August 17, 2018

That All May Be One / Fr. Rick Ginther

Interfaith and ecumenical resources available for us all

Fr. Rick GintherThe Archdiocese of Indianapolis covers a lot of ground: 13,757.7 square miles, which includes 39 counties!

We serve 129 parishes and missions—and the majority of those are outside of the greater Indianapolis metro area.

Any organization whose main “headquarters” is located in a city which itself gives its name to the organization struggles to be perceived as “remembering the outlying areas” it serves.

I have lived the experience of having served parishes as “far outlying” as they come: Tell City, Richmond and Terre Haute. Each complained or opined how they seemed forgotten by “the big city,” the “ivory tower” in Indy.

But, like I said, this perception comes with the territory (pun intended).

Interfaith and ecumenical efforts in and among our parishes in central and southern Indiana need close resources upon which to rely. Only then can they remain vibrant and attuned to the current patterns and connections in such ministry.

With this in mind, I am going to highlight two “closer resource cities” for our southern and southeastern parishes.

Louisville, to our immediate south, has some wonderful interfaith resources.

The Center for Interfaith Relations is sponsored in part by the Archdiocese of Louisville. It celebrates “the timeless wisdom contained in the diversity of the world’s faith traditions, honoring the union between thinking globally and acting locally.” Its 24th annual “Festival of Faiths” will take place on April 23-27, 2019. This is a “nationally acclaimed interfaith event of music, poetry, film, art and dialogue with internationally renowned spiritual leaders, thinkers and practitioners.” For more information, go to centerforinterfaithrelations.org.

The Interfaith Center at the University of Louisville houses the offices of Hillel (a Jewish student organization) and Catholic, Episcopal, Lutheran, Presbyterian and United Methodist campus ministries. They provide resources and activities not only to their students and faculty, but to the larger community. More information is available at www.uoflinterfaithcenter.org.

Interfaith Paths to Peace (IPP) is a grassroots community peace organization, established in 1996. It serves the Louisville community, promoting interfaith understanding and peacemaking through programming and events. Go to paths2peace.org for more information.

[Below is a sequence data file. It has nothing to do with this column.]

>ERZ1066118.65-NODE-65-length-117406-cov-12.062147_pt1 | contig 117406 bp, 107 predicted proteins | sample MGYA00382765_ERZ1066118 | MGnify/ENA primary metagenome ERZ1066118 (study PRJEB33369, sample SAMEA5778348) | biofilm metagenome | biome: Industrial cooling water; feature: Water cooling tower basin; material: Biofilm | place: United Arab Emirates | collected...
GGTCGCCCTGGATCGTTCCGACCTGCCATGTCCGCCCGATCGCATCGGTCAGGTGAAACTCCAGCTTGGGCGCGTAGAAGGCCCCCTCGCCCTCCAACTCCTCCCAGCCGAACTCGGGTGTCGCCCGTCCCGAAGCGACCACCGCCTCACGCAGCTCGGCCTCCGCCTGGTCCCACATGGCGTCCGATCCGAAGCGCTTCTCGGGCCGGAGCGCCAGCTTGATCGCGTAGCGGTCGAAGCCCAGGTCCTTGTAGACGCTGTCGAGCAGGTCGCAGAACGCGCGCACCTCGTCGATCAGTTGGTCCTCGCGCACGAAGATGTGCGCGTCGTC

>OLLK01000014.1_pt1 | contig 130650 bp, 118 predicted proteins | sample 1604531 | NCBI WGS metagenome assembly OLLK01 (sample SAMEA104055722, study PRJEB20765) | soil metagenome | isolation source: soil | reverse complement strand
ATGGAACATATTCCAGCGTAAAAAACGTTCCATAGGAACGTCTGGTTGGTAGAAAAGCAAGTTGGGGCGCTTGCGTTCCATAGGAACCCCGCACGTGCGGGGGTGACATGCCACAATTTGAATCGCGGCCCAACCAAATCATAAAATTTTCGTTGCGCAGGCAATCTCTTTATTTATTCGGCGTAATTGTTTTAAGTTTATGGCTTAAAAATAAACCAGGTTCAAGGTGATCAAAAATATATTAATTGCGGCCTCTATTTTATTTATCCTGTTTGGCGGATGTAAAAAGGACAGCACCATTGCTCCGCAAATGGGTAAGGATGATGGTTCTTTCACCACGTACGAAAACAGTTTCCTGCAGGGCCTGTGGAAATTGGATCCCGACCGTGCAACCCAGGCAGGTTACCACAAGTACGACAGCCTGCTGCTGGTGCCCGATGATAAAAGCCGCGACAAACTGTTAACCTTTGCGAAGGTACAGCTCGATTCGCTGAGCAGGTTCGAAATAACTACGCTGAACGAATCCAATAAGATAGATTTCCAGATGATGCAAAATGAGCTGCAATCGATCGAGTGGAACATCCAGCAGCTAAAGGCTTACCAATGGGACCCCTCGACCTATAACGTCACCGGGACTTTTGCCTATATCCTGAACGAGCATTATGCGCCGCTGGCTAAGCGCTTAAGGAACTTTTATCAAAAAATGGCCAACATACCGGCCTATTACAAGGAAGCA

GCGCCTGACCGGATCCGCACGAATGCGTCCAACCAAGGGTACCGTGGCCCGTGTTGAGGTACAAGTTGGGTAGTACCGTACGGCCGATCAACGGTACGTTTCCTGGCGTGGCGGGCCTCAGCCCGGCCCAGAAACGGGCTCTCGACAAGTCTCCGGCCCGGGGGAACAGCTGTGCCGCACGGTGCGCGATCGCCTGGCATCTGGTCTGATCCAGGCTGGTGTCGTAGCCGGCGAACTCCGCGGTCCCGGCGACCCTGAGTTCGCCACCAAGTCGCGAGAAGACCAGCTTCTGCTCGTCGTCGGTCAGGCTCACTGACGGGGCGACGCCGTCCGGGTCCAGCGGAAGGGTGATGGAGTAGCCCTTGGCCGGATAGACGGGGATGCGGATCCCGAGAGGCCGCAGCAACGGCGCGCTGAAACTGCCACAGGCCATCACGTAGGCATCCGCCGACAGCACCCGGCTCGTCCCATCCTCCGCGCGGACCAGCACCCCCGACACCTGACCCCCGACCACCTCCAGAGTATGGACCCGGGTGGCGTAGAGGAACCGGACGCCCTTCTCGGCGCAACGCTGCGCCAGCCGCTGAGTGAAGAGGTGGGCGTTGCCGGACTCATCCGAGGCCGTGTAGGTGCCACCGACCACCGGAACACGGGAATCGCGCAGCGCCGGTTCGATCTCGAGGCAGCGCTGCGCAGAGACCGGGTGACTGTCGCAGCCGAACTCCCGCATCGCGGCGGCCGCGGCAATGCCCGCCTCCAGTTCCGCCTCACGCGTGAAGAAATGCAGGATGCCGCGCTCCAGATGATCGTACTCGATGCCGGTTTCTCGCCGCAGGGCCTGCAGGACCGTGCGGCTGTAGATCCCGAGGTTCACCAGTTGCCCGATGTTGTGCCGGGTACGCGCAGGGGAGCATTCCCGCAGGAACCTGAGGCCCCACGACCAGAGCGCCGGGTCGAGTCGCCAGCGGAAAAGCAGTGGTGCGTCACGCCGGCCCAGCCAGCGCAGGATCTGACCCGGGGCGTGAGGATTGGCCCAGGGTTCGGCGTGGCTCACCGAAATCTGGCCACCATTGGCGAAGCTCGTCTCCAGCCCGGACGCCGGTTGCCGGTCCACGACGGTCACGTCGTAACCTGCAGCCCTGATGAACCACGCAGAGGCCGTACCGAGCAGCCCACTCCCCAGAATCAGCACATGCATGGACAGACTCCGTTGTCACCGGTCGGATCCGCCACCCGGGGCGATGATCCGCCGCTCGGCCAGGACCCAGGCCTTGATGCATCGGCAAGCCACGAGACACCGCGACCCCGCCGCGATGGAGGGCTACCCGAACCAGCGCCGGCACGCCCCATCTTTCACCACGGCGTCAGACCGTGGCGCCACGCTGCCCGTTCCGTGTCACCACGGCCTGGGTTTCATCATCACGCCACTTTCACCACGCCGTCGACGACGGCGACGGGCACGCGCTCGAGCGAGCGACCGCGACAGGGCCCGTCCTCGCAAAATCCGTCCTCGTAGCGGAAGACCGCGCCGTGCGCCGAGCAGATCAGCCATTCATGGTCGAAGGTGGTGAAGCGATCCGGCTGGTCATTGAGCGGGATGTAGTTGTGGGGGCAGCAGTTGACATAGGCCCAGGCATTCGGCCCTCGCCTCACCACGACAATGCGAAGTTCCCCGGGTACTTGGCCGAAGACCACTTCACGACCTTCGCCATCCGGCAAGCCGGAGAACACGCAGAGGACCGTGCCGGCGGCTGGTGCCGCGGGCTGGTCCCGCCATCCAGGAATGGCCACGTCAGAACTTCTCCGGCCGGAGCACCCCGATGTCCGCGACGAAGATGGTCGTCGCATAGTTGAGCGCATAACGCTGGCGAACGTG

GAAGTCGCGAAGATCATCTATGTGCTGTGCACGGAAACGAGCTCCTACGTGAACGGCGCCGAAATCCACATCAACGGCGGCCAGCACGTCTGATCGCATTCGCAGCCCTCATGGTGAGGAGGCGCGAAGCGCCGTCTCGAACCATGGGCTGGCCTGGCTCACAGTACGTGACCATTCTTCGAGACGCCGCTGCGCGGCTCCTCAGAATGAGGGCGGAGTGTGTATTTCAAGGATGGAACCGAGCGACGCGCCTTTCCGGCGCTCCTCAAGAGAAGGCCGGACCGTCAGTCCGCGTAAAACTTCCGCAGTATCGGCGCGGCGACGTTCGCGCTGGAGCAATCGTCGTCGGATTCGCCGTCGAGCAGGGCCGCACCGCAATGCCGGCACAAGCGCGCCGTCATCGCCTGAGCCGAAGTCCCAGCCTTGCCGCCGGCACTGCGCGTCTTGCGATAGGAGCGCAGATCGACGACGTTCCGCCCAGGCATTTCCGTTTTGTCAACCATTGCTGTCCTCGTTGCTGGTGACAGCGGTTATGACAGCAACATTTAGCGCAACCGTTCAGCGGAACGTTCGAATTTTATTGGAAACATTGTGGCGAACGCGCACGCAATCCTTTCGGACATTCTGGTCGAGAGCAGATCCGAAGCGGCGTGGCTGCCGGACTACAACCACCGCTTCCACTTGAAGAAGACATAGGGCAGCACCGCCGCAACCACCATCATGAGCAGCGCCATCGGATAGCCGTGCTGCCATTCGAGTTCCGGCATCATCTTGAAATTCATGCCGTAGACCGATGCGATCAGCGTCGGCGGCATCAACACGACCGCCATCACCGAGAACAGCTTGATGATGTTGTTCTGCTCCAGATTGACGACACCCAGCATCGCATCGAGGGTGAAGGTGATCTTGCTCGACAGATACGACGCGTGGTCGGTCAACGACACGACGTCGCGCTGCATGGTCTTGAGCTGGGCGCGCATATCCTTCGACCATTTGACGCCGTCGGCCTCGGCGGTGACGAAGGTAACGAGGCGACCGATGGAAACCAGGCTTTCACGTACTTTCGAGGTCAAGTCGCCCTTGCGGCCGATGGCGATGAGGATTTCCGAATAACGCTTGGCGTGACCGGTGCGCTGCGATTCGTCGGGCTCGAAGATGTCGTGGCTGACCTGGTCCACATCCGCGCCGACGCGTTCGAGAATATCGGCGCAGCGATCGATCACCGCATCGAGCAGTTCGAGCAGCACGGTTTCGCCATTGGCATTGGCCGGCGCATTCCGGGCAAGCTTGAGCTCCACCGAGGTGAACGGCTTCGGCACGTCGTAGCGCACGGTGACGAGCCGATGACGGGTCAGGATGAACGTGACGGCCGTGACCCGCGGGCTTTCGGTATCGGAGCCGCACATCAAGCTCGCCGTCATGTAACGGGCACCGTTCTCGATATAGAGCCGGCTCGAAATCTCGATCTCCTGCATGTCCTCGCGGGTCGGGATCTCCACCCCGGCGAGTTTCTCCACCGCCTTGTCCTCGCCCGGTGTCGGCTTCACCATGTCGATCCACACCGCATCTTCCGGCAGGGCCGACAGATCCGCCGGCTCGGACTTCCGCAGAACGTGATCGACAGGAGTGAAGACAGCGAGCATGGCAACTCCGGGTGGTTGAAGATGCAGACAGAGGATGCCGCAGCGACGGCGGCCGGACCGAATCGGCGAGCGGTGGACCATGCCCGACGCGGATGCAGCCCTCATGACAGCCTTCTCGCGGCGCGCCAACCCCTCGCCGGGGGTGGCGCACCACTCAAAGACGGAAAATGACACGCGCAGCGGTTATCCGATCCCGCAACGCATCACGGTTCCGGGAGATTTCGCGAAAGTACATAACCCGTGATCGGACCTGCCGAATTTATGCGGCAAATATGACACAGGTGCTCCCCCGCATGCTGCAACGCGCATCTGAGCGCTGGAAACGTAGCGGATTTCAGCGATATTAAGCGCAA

Cincinnati is to our southeast.

Interfaith Cincy began as a joint academic and interfaith project between the Brueggeman Center for Dialogue at Xavier University and the Jewish Foundation of Cincinnati Fellowship through Hebrew Union College-Jewish Institute of Religion.

Interfaith Cincy has grown into a very large consortium of cooperation. Its goal is to seek out interfaith groups and the services they provide in order to enable them to expand its capacity services. Its website, www.interfaithcincy.org, is also an educational tool designed to strengthen interfaith dialogue.

Interfaith Hospitality Network of Greater Cincinnati (IHNGC) began on Oct. 26, 1991, with a day center and eight congregations which opened up the doors of their churches and synagogues to homeless families.

They have grown to include more than 100 congregational partners, representing people of Protestant, Catholic, Jewish, Muslim and Unitarian faiths. Congregations provide overnight shelter and meals for homeless families in an emergency shelter program.

They have also grown and enhanced the services offered over the years “to provide wraparound support for the whole family that extends beyond emergency shelter.” Go to ihncincinnati.org. for more information.

I hope this information will whet your appetite to learn more about resources in or near our archdiocese. No matter how far we live from the “center,” interfaith and ecumenical resources are at hand.
 

(Father Rick Ginther is director of the archdiocesan Office of Ecumenism. He is also pastor of Our Lady of Lourdes Parish in Indianapolis.)

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